Wednesday, October 28, 2015

28th October, 2015 Mixed Load

When Nichola asked me to help to train all of her horses to load in preparation for a move to another field it seemed like an ideal opportunity to run a loading course. With one reluctant loader and three completely unknowns it could only provide valuable experience for a small group of students.

Setting off across the Forest it was one of those glorious glorious mornings which you could only hope would last throughout the day. How would my students get on with each other, with the owner, with the horses? With one clicker sceptic and one clicker advocate there was room for some philosophical debate.

From the outset they seemed quite smiley.

We started with reluctant loader, Tor, a Dartmoor Pony, who has learned that he can use his strength to say no. We talked about how we can make life more comfortable for him in the box with padding to the front bar (always a good idea) and perhaps a lower setting to suit his diminutive figure.

Having closed up the panels just once, and introduced a mix of clickered treats, he loaded and continued to load at intervals throughout the day. We brought him back in between all of the other sessions just to make sure it wasn't a fluke.

Here Vikki asks him to back out of the trailer, taking care to steer him carefully using his head as a rudder in order to direct his hindquarters. Tip of the day: If his hindquarters drift to the left them turn his head to the left and vice versa.

Charlotte, aged 8, unloads her pony through the front ramp. It's half term and she was a little darling all day.

Having removed all of the bars and partitions, and with the panels only in place just in case, it was time to find out how Hamish the Highland Pony feels about loading.

Owner, Nichola, asks him to back out again.

Approaching from the rear in preparation for putting the back bar up - it's useful to speak in a sing-songy voice, relaxed as you can be - and make sure the horse is happy to accept touch from the hand. Note I am over to his left to keep out of his kick zone as much as I can.

Caroline using a swimming noodle to check how he might feel about a back bar, having introduced it to him outside the box first.

Time for the real thing and always important to clip everything in place even when practising. You don't want a bar to become dislodged and frighten the horse if he suddenly moves.

Closing the ramp. The jockey door is unlocked in case of emergency and in this case secured with a lolly stick so that it doesn't accidentally open with the horse on board; it would then give in the event that the handler needed to get out quickly.

Having unloaded out of the back a couple of times, we unloaded him out of the front. It's important for horses to know how to back out of a trailer and contrary to popular opinion it does not teach them to back out of the trailer in a hurry.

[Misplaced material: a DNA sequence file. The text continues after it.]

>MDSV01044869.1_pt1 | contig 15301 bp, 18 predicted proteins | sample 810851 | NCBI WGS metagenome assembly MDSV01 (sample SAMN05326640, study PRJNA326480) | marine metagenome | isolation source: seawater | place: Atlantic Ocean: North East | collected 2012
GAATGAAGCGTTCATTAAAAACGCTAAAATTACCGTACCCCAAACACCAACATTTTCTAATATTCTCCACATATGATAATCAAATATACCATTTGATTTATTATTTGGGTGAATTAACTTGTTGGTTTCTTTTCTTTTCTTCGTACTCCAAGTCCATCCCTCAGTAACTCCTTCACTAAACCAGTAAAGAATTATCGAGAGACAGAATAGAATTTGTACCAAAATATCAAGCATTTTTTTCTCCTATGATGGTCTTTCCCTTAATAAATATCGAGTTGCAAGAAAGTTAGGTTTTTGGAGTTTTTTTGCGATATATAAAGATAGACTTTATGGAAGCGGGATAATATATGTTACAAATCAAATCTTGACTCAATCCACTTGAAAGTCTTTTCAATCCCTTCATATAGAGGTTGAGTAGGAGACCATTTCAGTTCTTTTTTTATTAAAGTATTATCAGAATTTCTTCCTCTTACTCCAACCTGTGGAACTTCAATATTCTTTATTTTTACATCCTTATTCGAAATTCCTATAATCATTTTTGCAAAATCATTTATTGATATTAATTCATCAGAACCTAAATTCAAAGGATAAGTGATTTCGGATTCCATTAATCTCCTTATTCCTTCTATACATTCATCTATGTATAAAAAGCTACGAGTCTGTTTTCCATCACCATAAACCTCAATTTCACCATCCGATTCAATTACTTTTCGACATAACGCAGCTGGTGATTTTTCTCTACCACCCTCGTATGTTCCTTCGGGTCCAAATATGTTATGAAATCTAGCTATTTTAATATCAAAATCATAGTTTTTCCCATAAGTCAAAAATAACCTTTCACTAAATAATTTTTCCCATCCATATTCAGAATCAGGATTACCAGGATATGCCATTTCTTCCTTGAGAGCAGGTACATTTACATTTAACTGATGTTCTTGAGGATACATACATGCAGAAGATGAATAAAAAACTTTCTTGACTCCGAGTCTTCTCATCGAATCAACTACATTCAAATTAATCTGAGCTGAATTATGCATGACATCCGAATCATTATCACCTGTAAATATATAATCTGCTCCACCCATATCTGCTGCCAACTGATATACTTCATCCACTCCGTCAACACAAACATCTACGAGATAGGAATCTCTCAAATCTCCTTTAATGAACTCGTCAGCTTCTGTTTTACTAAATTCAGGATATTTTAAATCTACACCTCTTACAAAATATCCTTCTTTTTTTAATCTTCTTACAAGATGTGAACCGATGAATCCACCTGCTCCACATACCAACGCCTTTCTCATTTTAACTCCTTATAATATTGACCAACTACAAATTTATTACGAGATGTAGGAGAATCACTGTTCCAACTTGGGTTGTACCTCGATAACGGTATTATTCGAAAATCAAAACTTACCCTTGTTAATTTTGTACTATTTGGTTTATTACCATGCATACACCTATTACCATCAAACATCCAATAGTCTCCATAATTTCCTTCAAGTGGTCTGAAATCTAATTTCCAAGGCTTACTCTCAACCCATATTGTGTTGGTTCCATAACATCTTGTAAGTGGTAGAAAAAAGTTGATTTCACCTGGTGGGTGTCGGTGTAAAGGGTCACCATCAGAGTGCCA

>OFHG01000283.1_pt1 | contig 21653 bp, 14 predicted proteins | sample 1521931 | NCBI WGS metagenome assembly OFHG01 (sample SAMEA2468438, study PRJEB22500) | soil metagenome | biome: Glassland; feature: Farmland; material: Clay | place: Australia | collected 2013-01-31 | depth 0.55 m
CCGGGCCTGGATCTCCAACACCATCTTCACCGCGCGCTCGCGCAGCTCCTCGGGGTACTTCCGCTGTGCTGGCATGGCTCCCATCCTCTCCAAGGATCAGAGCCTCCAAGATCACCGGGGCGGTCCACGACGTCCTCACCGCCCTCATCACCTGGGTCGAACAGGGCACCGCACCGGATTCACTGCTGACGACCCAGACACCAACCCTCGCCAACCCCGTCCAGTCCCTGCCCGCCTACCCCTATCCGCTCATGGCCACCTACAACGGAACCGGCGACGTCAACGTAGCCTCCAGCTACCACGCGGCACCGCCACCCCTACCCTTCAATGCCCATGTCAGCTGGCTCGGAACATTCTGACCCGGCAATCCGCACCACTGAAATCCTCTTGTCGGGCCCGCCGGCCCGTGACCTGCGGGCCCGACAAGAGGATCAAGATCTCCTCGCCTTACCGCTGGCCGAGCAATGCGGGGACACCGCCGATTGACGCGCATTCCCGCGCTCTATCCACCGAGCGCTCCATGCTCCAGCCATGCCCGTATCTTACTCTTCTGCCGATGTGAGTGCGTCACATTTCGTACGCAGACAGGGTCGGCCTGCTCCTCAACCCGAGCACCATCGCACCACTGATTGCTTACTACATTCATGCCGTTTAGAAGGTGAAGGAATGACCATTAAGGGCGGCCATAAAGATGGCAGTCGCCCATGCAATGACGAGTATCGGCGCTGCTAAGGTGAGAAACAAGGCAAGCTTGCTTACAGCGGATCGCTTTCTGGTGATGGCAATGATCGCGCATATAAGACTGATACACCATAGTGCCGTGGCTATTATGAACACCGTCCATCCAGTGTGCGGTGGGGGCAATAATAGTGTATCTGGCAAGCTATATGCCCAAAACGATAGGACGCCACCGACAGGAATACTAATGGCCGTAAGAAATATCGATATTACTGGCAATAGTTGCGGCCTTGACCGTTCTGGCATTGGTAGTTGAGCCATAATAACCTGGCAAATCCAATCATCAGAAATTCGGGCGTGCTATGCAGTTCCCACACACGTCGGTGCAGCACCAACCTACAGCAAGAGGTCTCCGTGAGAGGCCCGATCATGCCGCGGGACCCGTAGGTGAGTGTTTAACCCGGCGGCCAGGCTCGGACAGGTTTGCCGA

Important to teach that ramp down does not mean 'horse out' and to teach them to wait patiently until you are ready. One step towards the jockey door helps a single horse parked on the right of the trailer to come out without fear of banging into the doorway.

Next customer! Scooby, a four year old traditional cob. He seemed to be a great match for Caroline whose own pony is a black and white. She was keen to form a relationship with him from the outset and was delighted that he chose to place his trust in her so quickly.

Taking a little look round before going in. We can certainly allow a little moment for this willingness to explore...pulling at this stage, where he is teetering on the edge of going in, could result in him leaving instead.

And in he goes. Scooby was very satisfied with the lovely hay in the trailer and so clicker treats or a bucket of food weren't necessary.

Moving the partition across to see what he thought. You can see he has a running foot up.

Time for the mock back bar again - we go out and in again between a lot of these stages.

After a break while we worked with another horse all of the panels were taken down as they clearly weren't needed.

Once more the real thing...

...and ramp up with no bother.

Our last horse is Bertie, a two year old cob. I have never worked with him before and feared the worst when I was told that he had refused to leave his field only a few days before and reared with the farrier.

This time Vikki took charge and must have looked convincing. The fact that we had no problems throughout the day is testament to the low energy and empathy of everyone in the team today. We had expected a little drama.

Soon he too was loading and unloading without any problems. He accepted the mock bar before having a break.

After the break, and with no panels around, he loaded without hesitation and tucked into his hay. The back bar goes up...

...followed by the ramp...

...and he too finishes by unloading through the front door.

"...absolutely loved it thank you so much for coming up with the idea." NN

"Today wasn't about "making" though - it was a gradual and low key, low energy way of introducing the horse to the various elements of the experience of being loaded. Each step built on the previous step and only followed when the horse was happy and confident with the previous step. So that's right in line with my philosophy (well the one taught to me by Sarah Weston and Ben Hart but which I feel in-tune with) and suited me well. Each of the 4 horses we worked with over the course of the day loaded successfully, quietly and happily - even though they had only experienced a single transport journey to their home before. They each took their individual time to deal with the stages of loading but they sailed through it all very well and it proved how well Sarah's approach works." CW on Facebook
"Thank you had a fab time, even managed to get my friends horse in the next day! With your guidance :-)  Well worth the day thank you so much." VH